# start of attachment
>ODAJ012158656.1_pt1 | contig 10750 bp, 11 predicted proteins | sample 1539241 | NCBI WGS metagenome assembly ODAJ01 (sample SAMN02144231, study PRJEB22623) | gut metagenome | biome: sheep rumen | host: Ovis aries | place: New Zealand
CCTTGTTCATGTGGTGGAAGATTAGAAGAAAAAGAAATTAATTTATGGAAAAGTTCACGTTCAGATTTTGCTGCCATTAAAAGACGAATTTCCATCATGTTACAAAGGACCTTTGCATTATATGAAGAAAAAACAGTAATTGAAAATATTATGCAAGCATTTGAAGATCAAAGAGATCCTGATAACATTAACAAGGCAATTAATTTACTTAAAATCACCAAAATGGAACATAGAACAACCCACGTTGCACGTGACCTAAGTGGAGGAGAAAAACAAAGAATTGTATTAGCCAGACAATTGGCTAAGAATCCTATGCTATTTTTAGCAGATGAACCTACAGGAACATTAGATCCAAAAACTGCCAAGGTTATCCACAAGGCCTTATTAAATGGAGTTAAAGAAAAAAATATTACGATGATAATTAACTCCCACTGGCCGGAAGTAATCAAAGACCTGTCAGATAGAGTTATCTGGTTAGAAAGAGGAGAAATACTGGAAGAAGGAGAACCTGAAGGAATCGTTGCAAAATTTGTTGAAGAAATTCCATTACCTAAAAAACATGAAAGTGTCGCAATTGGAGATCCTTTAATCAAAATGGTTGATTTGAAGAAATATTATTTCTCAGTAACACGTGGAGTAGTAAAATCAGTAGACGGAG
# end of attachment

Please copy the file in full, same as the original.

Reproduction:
>ODAJ012158656.1_pt1 | contig 10750 bp, 11 predicted proteins | sample 1539241 | NCBI WGS metagenome assembly ODAJ01 (sample SAMN02144231, study PRJEB22623) | gut metagenome | biome: sheep rumen | host: Ovis aries | place: New Zealand
CCTTGTTCATGTGGTGGAAGATTAGAAGAAAAAGAAATTAATTTATGGAAAAGTTCACGTTCAGATTTTGCTGCCATTAAAAGACGAATTTCCATCATGTTACAAAGGACCTTTGCATTATATGAAGAAAAAACAGTAATTGAAAATATTATGCAAGCATTTGAAGATCAAAGAGATCCTGATAACATTAACAAGGCAATTAATTTACTTAAAATCACCAAAATGGAACATAGAACAACCCACGTTGCACGTGACCTAAGTGGAGGAGAAAAACAAAGAATTGTATTAGCCAGACAATTGGCTAAGAATCCTATGCTATTTTTAGCAGATGAACCTACAGGAACATTAGATCCAAAAACTGCCAAGGTTATCCACAAGGCCTTATTAAATGGAGTTAAAGAAAAAAATATTACGATGATAATTAACTCCCACTGGCCGGAAGTAATCAAAGACCTGTCAGATAGAGTTATCTGGTTAGAAAGAGGAGAAATACTGGAAGAAGGAGAACCTGAAGGAATCGTTGCAAAATTTGTTGAAGAAATTCCATTACCTAAAAAACATGAAAGTGTCGCAATTGGAGATCCTTTAATCAAAATGGTTGATTTGAAGAAATATTATTTCTCAGTAACACGTGGAGTAGTAAAATCAGTAGACGGAG